The famous line from Field of Dreams that says, "If you build it, they will come" certainly comes to mind when I think of our family's homeschooling attitude. In our case, it is closer to, "If you need to know it, you will learn it." I have seen this again and again with my kids. Three weeks ago, my eldest child told me she wanted to learn the process of how to buy a house. I gave her some ideas to start rolling. Yesterday, they signed the closing papers on their first home. She needed to know it and so it was learned.
I see the same thing in my youngest daughter. She had joined the county division of Search and Rescue and has to know how to figure out compass declination (something her mother has never even heard of, mind you!). Now she and her father are looking it up online and then going on eBay together. I hear ooohs and aaahs coming from her as she looks at compasses. She needs to know this so she is learning it. My eldest son who struggles harder to hold a pencil correctly than most people struggle to learn to do advanced calculus created an anniversary card for my husband and me yesterday. His handwriting was the best we had ever seen. He had needed it and so it was learned.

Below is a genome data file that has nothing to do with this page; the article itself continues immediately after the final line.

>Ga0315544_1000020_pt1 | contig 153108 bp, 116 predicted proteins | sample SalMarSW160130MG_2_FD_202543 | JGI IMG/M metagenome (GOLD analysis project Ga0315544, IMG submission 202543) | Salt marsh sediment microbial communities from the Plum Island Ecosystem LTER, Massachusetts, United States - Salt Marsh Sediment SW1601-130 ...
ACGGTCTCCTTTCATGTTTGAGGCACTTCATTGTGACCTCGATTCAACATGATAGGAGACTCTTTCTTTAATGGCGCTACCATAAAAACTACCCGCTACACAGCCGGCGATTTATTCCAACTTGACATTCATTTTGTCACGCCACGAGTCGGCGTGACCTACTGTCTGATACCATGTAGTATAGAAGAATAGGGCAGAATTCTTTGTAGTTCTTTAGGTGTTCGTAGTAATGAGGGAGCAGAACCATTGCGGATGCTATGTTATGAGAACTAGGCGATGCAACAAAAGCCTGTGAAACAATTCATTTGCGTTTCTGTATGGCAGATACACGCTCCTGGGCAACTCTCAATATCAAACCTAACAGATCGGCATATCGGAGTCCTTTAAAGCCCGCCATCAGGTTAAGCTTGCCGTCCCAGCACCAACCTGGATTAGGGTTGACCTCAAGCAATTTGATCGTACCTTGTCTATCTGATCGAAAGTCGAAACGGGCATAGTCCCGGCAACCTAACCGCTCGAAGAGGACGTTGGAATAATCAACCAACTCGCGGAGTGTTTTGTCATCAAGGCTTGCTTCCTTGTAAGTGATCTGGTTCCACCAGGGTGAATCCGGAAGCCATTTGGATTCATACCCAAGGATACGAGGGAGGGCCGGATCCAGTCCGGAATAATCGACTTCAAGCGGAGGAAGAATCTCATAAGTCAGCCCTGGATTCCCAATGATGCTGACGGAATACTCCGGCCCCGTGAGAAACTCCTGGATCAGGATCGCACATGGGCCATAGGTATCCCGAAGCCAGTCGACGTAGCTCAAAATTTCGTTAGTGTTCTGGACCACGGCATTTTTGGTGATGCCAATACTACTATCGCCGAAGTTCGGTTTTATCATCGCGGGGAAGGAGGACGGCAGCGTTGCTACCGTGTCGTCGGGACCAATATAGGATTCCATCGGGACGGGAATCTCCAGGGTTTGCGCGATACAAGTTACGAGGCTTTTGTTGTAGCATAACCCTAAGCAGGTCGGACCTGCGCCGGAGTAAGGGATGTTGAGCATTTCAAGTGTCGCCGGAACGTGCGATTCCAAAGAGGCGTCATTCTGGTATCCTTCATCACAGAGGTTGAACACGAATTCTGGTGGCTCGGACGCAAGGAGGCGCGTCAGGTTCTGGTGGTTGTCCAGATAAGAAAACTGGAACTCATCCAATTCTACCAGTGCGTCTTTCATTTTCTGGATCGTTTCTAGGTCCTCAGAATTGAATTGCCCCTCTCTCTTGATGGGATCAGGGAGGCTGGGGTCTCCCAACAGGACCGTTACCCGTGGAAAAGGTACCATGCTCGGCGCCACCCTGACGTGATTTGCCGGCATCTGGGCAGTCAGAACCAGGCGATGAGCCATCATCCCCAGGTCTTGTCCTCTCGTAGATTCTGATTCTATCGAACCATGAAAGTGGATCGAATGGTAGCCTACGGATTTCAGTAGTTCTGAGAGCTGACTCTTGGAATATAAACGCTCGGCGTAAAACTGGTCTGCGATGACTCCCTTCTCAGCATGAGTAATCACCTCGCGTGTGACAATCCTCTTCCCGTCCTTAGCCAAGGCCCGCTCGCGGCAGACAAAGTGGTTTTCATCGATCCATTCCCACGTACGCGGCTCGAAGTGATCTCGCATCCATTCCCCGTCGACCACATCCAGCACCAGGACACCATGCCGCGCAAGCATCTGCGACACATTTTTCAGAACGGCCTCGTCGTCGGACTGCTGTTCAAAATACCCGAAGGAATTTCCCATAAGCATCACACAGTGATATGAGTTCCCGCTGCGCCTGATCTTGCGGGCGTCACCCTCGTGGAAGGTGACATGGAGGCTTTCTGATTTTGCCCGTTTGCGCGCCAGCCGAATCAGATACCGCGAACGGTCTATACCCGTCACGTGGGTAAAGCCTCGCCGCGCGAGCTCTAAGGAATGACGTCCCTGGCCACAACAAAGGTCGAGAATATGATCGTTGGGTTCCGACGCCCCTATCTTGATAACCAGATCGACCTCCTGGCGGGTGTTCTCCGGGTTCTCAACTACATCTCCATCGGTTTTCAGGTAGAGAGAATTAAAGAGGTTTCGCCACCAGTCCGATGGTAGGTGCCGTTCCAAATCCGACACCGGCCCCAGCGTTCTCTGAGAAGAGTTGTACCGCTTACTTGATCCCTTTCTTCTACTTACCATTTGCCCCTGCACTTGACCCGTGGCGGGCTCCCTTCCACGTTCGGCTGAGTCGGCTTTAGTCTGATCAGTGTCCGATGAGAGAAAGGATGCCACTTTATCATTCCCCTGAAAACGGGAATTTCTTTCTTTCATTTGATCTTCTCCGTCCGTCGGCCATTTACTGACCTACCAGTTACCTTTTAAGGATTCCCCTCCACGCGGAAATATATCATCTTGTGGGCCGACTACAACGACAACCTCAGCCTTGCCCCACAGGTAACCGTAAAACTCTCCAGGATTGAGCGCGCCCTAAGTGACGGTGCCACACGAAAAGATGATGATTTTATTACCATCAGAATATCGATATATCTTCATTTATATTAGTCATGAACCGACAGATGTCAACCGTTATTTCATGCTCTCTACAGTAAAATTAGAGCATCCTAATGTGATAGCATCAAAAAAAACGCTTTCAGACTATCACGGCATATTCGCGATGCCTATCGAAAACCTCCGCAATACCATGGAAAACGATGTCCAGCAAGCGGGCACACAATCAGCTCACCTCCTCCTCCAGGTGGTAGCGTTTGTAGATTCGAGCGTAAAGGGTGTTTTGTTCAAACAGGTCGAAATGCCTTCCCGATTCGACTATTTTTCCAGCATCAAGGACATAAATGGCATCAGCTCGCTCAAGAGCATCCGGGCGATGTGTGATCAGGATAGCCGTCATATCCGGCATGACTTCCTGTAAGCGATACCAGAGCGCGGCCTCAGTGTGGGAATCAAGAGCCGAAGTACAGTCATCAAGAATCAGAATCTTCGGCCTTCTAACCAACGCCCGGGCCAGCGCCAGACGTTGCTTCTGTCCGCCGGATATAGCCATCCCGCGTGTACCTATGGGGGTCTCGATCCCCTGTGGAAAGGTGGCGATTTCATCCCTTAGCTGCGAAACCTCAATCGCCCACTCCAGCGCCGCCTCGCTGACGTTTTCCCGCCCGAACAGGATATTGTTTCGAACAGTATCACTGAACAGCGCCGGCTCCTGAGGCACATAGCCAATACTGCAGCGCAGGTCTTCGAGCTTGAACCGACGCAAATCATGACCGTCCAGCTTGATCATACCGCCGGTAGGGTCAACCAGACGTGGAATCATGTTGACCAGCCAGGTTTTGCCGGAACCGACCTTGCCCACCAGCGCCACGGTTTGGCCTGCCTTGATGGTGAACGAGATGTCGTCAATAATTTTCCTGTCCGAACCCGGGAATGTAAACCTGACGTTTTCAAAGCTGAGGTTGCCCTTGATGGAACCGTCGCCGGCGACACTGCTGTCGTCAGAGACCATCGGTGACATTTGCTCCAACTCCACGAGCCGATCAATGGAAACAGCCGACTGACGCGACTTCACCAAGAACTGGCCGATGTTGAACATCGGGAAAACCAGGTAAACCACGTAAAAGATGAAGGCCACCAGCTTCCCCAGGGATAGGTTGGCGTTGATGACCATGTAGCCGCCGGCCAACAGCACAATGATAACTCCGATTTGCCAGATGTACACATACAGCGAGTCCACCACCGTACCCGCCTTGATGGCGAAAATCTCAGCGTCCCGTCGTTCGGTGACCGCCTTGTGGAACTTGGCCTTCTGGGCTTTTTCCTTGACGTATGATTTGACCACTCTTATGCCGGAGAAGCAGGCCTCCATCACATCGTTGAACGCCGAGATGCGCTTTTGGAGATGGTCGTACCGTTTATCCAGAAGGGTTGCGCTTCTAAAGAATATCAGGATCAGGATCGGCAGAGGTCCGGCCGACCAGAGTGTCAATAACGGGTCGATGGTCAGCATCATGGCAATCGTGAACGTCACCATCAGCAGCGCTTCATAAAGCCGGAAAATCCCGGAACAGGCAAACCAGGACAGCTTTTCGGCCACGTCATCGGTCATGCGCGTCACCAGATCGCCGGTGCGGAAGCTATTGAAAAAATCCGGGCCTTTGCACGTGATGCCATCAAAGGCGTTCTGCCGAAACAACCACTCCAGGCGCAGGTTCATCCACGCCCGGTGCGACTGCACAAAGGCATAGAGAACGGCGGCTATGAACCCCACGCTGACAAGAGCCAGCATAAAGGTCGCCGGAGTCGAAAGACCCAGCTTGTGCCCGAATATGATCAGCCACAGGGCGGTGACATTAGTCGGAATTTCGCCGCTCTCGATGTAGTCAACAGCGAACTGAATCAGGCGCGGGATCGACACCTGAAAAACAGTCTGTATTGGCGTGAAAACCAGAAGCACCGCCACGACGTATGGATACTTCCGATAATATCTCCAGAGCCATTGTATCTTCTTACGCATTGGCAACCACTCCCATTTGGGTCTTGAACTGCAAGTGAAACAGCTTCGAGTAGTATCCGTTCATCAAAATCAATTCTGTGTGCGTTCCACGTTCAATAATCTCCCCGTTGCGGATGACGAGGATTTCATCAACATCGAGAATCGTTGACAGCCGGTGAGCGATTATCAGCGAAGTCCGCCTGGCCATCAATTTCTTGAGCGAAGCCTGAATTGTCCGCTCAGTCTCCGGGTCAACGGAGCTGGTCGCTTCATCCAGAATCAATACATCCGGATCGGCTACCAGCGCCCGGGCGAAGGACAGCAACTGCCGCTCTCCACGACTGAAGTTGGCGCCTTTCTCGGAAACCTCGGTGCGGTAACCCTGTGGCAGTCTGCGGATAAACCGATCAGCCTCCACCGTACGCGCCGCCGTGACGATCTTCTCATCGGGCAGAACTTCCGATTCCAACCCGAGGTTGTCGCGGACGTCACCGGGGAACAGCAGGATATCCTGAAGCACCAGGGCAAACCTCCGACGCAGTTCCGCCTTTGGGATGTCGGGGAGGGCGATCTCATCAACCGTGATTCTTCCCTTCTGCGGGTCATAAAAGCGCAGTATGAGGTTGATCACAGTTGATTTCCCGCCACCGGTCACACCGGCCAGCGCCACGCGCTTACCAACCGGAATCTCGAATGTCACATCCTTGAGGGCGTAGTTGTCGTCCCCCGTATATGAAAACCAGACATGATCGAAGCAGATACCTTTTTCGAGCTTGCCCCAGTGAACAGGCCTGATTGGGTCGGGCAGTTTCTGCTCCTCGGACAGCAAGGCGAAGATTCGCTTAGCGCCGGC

A sincere warning: This attitude almost guarantees awkward moments like the one described above. Your kids will almost certainly come up against people like my youngest son did recently. "Oh, you're homeschooled?" asked one woman who had just met my son for the first time. "Well, then how do you spell 'sophisticated'?"
He looked at her blankly and then quietly said, "I don't know."
"Ah," she muttered and off she went with her opinion of homeschooling validated.
Too bad she didn't hang around to hear the rest of what he had to say. "Sophisticated means high class and well mannered."
Too bad she also missed mama's ticked off whispered comment too. "The opposite of the behavior we just saw."
By the way, the same child of mine that did not know who Jimmy Carter was once gave me this as her off the top of her head definition of the word intelligence:
"Intelligence is the ability to recognize that you need to know something, the ability to know how to go out and get that information, and the ability to understand and apply it to your own life as you need it."
© 2008, Tamra Orr